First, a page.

Monday, February 26, 2018

Bride dress quilt, part Two

This is a continuation of a previous post about making a quilt from a bride dress.

 I cut out circles from most of the woman-made fabrics and fused them onto the center piece (although they didn't stick that great to the bride dress polyester fabric).   I used Misty Fuse for the lightweight pieces and Lite Steam-A-Seam 2 for the heavier pieces.

Here are the three pieces pinned to the design board.

I'm going to show you how to piece with free form curved lines.    First, lay the two pieces on top of each other and free form cut a line.  I wanted this one to be a gentle curve so I followed the line of the stay stitching.

Nest,  separate the pieces and remove the excess fabric  from both the top and bottom layers.  (I removed some of the paper so that I could sew this seam.

Because there were pin-tucks in the fabric and I didn't want them to flip or to separate, I carefully placed pins to match up the seams.  You don't usually need to do this, but it a great way to keep a long seam from shifting too much.  Just place the pins opposite of each other on each piece, then match them up in the next step.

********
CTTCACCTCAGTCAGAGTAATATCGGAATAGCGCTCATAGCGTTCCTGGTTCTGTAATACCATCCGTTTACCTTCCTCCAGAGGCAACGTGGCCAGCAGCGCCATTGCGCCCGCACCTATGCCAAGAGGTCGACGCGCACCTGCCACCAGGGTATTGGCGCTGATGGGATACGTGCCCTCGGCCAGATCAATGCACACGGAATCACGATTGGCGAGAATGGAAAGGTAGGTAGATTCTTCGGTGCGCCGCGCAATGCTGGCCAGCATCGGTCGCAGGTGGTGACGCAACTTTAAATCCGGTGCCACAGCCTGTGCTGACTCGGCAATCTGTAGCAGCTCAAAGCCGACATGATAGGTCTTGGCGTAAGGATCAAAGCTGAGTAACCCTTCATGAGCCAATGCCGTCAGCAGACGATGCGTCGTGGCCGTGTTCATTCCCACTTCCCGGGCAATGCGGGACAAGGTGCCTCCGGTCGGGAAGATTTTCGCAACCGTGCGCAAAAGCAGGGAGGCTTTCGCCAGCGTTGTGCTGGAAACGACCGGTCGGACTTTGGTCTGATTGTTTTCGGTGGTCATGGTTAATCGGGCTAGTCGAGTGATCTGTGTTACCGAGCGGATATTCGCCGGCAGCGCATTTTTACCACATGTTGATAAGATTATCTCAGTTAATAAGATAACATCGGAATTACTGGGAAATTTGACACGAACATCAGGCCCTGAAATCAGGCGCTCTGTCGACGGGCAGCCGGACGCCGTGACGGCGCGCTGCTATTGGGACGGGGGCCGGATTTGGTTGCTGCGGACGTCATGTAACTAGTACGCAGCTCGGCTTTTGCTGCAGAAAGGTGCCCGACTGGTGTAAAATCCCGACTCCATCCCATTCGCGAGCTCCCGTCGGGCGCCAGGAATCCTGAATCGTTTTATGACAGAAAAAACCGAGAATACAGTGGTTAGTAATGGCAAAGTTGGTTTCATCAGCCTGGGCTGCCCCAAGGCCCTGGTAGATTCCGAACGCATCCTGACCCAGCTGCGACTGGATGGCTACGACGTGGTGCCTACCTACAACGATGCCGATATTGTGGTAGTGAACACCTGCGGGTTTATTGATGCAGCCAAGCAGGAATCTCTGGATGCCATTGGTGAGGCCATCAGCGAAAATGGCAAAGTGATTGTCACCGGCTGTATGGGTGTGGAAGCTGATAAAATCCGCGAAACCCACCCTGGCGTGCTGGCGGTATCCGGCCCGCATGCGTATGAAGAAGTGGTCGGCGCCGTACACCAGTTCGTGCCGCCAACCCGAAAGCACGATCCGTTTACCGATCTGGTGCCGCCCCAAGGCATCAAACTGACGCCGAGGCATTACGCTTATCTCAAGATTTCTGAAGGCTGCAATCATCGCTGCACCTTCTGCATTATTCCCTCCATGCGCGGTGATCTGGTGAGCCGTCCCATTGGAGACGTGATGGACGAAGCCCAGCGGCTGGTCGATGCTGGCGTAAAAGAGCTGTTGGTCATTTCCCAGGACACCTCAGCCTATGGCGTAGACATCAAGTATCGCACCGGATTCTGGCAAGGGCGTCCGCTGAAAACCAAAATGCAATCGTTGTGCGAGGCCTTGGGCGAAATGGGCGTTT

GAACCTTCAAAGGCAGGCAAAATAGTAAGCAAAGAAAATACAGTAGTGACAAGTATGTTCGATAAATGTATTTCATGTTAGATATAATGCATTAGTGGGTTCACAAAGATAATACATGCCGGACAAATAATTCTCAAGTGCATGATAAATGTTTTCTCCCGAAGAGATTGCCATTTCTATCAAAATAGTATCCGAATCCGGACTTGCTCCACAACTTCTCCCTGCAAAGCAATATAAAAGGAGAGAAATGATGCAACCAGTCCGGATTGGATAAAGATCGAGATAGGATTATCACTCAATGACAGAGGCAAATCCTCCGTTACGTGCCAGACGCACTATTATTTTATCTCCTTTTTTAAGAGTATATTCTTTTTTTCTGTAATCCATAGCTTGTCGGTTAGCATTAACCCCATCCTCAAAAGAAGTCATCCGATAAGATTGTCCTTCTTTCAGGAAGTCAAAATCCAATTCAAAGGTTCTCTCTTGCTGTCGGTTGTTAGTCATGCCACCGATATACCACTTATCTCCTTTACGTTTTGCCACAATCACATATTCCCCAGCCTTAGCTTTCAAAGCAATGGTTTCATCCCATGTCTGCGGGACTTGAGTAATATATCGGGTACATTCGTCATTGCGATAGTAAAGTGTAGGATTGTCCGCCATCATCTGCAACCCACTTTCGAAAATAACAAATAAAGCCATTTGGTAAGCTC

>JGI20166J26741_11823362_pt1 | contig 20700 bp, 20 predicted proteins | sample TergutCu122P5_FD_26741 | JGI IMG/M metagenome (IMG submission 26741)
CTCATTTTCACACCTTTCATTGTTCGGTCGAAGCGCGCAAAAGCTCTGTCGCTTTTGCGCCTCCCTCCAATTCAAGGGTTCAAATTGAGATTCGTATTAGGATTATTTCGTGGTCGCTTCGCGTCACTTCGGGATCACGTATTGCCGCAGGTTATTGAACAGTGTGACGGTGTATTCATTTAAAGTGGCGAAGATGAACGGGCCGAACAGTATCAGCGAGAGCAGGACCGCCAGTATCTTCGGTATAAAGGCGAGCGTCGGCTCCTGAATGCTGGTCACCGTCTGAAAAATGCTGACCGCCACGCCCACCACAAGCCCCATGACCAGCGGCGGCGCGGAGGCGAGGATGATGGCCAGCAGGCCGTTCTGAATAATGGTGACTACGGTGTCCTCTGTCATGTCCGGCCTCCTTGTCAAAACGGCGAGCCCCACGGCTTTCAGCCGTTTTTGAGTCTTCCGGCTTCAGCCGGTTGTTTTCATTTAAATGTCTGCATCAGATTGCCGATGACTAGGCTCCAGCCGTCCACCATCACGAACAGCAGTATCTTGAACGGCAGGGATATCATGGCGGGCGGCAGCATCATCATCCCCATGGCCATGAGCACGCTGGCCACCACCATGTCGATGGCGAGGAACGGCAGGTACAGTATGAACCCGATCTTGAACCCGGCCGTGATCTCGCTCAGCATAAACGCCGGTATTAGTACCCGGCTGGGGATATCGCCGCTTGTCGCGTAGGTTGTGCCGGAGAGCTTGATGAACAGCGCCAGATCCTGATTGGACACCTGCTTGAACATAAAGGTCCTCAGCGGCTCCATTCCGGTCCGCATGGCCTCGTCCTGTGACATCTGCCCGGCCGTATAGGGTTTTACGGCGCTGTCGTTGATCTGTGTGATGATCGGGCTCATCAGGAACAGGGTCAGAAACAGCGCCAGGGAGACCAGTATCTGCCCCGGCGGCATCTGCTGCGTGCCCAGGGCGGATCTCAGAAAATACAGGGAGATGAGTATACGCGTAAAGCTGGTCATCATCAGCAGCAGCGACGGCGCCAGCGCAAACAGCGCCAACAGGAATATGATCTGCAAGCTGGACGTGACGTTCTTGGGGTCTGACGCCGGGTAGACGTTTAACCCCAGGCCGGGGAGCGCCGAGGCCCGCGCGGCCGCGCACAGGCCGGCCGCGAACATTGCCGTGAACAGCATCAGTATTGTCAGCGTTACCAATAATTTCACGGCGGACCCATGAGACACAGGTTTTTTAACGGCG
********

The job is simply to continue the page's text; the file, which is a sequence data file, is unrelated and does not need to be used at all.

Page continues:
Then you will flip the concave piece over the top of the convex one so that they fabric that wants to bunch up is on the top.  In this case, I didn't want to disturb the pin-tucks, so they were more stable on the bottom.  Remember - concave is the inner curve, and convex is the outer curve.   Match up the pins and place extra ones if you need it to stabilize the seam before sewing.

After the seam is sewn, press it to one side.  The picture below shows one seam sewn and the next one ready to cut, pin and sew.

And here is the top all ready to quilt.

(to be continued)

I hope you enjoyed seeing this piecing technique and try it on your next project.

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